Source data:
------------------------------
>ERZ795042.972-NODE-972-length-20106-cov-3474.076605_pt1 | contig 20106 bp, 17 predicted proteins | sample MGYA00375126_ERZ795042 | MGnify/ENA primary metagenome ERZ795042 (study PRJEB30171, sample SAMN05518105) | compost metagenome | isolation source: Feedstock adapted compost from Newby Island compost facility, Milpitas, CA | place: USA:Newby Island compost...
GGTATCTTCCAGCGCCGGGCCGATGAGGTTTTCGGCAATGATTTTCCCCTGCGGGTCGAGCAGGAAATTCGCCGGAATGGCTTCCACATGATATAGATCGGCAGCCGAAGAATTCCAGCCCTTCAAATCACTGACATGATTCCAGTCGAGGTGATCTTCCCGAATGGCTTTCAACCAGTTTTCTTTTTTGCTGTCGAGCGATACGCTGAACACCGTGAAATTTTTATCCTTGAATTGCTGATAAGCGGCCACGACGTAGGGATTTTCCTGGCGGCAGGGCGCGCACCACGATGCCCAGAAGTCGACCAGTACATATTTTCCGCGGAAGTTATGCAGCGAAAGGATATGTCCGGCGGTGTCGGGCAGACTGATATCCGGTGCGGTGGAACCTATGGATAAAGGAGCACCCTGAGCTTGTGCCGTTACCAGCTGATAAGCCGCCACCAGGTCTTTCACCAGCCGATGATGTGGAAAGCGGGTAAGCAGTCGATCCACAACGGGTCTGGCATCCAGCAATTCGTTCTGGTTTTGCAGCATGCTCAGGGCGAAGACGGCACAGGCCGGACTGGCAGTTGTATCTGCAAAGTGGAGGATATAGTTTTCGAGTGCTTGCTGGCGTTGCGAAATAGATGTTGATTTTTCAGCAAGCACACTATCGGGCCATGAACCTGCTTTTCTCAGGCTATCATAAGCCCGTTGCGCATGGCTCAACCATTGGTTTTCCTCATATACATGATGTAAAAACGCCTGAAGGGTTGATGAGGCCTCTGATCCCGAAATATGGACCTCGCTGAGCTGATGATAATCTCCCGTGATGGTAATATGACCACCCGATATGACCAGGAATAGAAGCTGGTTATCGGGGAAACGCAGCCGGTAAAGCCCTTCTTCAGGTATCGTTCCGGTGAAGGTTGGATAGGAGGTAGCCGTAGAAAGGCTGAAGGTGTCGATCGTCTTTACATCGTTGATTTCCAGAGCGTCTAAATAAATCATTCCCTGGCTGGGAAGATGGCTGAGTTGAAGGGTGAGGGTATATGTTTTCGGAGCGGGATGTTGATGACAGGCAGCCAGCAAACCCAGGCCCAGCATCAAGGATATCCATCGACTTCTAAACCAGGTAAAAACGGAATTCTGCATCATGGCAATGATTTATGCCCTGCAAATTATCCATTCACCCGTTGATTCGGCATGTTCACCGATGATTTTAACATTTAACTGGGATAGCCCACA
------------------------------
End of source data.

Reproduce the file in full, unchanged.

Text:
>ERZ795042.972-NODE-972-length-20106-cov-3474.076605_pt1 | contig 20106 bp, 17 predicted proteins | sample MGYA00375126_ERZ795042 | MGnify/ENA primary metagenome ERZ795042 (study PRJEB30171, sample SAMN05518105) | compost metagenome | isolation source: Feedstock adapted compost from Newby Island compost facility, Milpitas, CA | place: USA:Newby Island compost...
GGTATCTTCCAGCGCCGGGCCGATGAGGTTTTCGGCAATGATTTTCCCCTGCGGGTCGAGCAGGAAATTCGCCGGAATGGCTTCCACATGATATAGATCGGCAGCCGAAGAATTCCAGCCCTTCAAATCACTGACATGATTCCAGTCGAGGTGATCTTCCCGAATGGCTTTCAACCAGTTTTCTTTTTTGCTGTCGAGCGATACGCTGAACACCGTGAAATTTTTATCCTTGAATTGCTGATAAGCGGCCACGACGTAGGGATTTTCCTGGCGGCAGGGCGCGCACCACGATGCCCAGAAGTCGACCAGTACATATTTTCCGCGGAAGTTATGCAGCGAAAGGATATGTCCGGCGGTGTCGGGCAGACTGATATCCGGTGCGGTGGAACCTATGGATAAAGGAGCACCCTGAGCTTGTGCCGTTACCAGCTGATAAGCCGCCACCAGGTCTTTCACCAGCCGATGATGTGGAAAGCGGGTAAGCAGTCGATCCACAACGGGTCTGGCATCCAGCAATTCGTTCTGGTTTTGCAGCATGCTCAGGGCGAAGACGGCACAGGCCGGACTGGCAGTTGTATCTGCAAAGTGGAGGATATAGTTTTCGAGTGCTTGCTGGCGTTGCGAAATAGATGTTGATTTTTCAGCAAGCACACTATCGGGCCATGAACCTGCTTTTCTCAGGCTATCATAAGCCCGTTGCGCATGGCTCAACCATTGGTTTTCCTCATATACATGATGTAAAAACGCCTGAAGGGTTGATGAGGCCTCTGATCCCGAAATATGGACCTCGCTGAGCTGATGATAATCTCCCGTGATGGTAATATGACCACCCGATATGACCAGGAATAGAAGCTGGTTATCGGGGAAACGCAGCCGGTAAAGCCCTTCTTCAGGTATCGTTCCGGTGAAGGTTGGATAGGAGGTAGCCGTAGAAAGGCTGAAGGTGTCGATCGTCTTTACATCGTTGATTTCCAGAGCGTCTAAATAAATCATTCCCTGGCTGGGAAGATGGCTGAGTTGAAGGGTGAGGGTATATGTTTTCGGAGCGGGATGTTGATGACAGGCAGCCAGCAAACCCAGGCCCAGCATCAAGGATATCCATCGACTTCTAAACCAGGTAAAAACGGAATTCTGCATCATGGCAATGATTTATGCCCTGCAAATTATCCATTCACCCGTTGATTCGGCATGTTCACCGATGATTTTAACATTTAACTGGGATAGCCCACA